Senate Majority Leader Chuck Schumer (D-NY) and Sens. Cory Booker (D-NJ) and Ryn Wyden (D-OR) announced yesterday the formation of a Senate coalition dedicated to the legalization of cannabis. Specifically, the group committed to releasing a draft discussion bill “in the early part of this year” that will focus on restorative justice reforms, reinforcing public health, and implementing “responsible taxes and regulations” aimed at ending federal prohibition.
The announcement comes on the heels of Democrats having re-taken control of both the Legislative and Executive branches of the federal government during November’s election.
Last year, for the first time ever, the Democrat-controlled House of Representatives passed the MORE Act, a stand-alone bill that would end the federal prohibition of cannabis; the GOP-controlled Senate, however, failed to even consider the legislation.
“The War on Drugs has been a war on people—particularly people of color. Ending the federal marijuana prohibition is necessary to right the wrongs of this failed war and end decades of harm inflicted on communities of color across the country. But that alone is not enough. As states continue to legalize marijuana, we must also enact measures that will lift up people who were unfairly targeted in the War on Drugs. We are committed to working together to put forward and advance comprehensive cannabis reform legislation that will not only turn the page on this sad chapter in American history, but also undo the devastating consequences of these discriminatory policies. The Senate will make consideration of these reforms a priority. — Sens. Schumer, Booker, and Wyden, in a joint statement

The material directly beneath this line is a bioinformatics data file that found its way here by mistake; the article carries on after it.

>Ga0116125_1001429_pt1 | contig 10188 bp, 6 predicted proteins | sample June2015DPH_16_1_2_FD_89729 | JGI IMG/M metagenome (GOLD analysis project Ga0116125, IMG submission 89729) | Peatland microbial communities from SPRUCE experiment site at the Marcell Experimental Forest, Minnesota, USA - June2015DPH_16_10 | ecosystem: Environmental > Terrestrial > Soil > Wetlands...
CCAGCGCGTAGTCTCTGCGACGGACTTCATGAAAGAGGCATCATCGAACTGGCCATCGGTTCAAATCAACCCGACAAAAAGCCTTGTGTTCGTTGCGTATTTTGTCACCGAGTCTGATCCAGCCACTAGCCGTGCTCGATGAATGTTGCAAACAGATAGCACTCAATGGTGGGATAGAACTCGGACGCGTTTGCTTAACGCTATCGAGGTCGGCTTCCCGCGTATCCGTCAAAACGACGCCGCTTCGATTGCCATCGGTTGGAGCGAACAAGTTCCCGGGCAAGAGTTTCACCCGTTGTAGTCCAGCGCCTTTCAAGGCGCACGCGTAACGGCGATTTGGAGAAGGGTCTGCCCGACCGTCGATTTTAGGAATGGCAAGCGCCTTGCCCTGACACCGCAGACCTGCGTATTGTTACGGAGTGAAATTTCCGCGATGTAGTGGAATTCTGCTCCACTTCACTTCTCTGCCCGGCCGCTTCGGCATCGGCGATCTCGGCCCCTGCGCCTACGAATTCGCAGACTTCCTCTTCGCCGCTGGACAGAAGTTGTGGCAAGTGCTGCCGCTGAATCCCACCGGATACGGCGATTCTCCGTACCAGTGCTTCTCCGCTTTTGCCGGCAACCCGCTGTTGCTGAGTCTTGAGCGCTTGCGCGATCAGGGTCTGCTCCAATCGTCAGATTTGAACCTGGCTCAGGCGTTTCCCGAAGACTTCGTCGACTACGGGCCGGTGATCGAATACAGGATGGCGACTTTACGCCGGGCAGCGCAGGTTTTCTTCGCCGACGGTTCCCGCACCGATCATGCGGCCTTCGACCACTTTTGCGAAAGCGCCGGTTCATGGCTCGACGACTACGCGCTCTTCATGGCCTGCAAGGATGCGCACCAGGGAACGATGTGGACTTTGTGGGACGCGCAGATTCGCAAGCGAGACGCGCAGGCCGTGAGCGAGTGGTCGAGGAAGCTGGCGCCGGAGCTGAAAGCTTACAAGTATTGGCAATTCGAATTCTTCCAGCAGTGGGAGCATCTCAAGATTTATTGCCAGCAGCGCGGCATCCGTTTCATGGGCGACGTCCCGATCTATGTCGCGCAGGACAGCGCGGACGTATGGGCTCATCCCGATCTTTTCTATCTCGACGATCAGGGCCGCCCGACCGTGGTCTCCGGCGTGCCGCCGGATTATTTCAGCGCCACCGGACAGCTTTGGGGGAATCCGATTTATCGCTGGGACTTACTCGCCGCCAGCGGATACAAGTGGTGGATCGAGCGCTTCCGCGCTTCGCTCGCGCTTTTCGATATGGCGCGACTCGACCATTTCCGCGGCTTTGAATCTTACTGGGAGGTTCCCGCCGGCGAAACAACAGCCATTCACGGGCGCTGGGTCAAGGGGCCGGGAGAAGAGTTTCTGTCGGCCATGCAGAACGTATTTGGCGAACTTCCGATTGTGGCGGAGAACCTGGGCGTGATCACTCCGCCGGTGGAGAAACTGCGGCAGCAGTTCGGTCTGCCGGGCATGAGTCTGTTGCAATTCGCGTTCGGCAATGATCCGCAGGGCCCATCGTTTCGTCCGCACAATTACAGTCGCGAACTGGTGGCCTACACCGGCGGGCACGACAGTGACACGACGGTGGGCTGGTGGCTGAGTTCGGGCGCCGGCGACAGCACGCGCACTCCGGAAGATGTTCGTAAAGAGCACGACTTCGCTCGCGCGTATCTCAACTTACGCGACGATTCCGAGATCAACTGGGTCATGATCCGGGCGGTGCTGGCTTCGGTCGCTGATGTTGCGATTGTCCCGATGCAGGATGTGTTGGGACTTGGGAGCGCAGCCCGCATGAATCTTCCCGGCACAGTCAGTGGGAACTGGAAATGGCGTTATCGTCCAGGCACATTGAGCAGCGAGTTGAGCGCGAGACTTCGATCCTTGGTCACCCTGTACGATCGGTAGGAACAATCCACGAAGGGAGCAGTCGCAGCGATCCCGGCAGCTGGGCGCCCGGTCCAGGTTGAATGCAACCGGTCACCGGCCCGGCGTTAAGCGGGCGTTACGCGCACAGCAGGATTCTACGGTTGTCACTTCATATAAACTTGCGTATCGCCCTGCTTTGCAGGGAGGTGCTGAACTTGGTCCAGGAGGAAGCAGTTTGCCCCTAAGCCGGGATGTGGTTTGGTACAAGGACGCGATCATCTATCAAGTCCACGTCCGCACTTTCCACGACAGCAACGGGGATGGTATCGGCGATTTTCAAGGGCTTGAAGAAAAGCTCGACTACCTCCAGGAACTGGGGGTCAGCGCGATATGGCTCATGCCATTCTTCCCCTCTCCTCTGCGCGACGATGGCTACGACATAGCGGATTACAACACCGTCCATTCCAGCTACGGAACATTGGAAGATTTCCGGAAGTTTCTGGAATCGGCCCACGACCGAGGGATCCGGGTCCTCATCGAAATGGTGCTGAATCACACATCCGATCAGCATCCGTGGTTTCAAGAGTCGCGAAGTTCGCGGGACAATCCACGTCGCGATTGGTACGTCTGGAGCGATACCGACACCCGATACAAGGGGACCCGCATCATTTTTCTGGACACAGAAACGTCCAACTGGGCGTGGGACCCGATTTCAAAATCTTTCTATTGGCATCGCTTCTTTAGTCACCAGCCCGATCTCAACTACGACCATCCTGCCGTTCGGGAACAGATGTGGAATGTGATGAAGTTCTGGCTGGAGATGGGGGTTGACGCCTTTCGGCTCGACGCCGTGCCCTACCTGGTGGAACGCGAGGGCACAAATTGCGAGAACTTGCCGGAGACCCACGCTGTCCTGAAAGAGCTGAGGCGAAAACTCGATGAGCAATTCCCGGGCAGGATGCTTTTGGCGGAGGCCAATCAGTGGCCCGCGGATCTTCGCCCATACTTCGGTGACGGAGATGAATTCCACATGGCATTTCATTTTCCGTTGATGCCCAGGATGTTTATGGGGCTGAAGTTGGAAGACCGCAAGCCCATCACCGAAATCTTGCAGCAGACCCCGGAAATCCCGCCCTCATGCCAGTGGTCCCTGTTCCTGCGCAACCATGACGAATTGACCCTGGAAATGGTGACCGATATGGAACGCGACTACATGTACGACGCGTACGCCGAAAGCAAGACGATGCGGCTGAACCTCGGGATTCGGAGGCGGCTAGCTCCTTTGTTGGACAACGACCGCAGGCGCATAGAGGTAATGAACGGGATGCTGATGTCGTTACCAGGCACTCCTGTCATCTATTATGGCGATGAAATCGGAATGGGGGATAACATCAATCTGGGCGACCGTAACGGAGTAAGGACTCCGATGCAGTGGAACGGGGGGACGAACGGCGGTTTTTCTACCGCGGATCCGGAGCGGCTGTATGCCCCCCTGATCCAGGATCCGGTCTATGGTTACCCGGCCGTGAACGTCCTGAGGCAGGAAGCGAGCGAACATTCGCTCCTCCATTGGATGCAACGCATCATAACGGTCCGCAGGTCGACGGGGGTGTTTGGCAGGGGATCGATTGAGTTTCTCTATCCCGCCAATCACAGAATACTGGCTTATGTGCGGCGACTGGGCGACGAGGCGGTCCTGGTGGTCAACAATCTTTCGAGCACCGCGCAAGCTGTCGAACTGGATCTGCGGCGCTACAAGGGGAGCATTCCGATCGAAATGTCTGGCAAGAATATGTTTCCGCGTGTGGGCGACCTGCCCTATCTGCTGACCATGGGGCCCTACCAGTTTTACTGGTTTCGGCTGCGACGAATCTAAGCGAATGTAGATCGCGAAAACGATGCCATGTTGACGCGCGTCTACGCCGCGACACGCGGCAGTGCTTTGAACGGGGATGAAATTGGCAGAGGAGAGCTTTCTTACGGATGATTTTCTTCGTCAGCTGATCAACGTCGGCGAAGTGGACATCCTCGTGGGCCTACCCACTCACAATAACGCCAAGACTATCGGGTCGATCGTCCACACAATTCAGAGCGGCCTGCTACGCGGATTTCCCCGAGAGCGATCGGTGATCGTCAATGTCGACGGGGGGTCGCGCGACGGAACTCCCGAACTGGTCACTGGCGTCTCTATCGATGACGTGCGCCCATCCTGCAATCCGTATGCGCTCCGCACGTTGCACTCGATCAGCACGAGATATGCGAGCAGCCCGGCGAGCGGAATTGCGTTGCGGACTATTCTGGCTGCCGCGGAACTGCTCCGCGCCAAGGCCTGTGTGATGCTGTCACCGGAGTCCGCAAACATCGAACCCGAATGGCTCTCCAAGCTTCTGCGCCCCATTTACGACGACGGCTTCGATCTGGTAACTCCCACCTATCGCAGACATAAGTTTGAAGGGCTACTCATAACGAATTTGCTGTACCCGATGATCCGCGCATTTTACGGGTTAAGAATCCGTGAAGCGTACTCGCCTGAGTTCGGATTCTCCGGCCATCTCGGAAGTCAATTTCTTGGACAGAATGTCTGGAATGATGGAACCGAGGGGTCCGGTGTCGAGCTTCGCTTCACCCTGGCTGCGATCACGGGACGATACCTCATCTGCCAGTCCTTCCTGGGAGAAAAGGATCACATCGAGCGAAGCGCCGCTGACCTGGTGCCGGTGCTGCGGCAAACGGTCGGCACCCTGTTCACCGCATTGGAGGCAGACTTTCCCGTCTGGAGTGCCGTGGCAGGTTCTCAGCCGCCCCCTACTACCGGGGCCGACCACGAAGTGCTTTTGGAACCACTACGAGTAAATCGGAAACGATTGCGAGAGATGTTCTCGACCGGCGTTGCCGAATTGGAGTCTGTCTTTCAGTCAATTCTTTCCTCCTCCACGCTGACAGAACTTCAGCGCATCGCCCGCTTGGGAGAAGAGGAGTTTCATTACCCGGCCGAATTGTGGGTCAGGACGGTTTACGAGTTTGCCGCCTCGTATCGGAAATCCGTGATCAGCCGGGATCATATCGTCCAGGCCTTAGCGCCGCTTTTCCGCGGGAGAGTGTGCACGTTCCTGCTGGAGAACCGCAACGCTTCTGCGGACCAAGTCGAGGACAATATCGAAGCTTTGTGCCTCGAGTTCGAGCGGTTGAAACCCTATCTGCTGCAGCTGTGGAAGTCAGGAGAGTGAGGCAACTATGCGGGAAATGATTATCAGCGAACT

Oregon Rep. Earl Blumenauer (D) — a co-chair and founding member of the Congressional Cannabis Caucus — praised the move and called the bill’s co-sponsors, “our champions in the Senate.”
“Last year, we moved heaven and earth to get a bill passed through the House with key criminal justice and restorative justice provisions, but Mitch McConnell blocked consideration,” Blumenauer said. “Now, new Senate leadership is prepared to pick up the mantle.”
Justin Strekal, the Political Director for NORML, said of the announcement, “We look forward to constructively engaging with Congressional leaders, other organizations, and those communities that have historically been most impacted by criminalization in order to ensure that we craft the strongest and most comprehensive bill possible to right the wrongs of the nearly a century of federal cannabis prohibition.”
The move was foreshadowed last week by the Senate Majority Leader during an interview with cannabis entrepreneur/former NBA star Al Harrington. During their talk, Sen. Schumer told Harrington that lawmakers planned to merge several pieces of cannabis legislation in their quest for enacting federal reforms.
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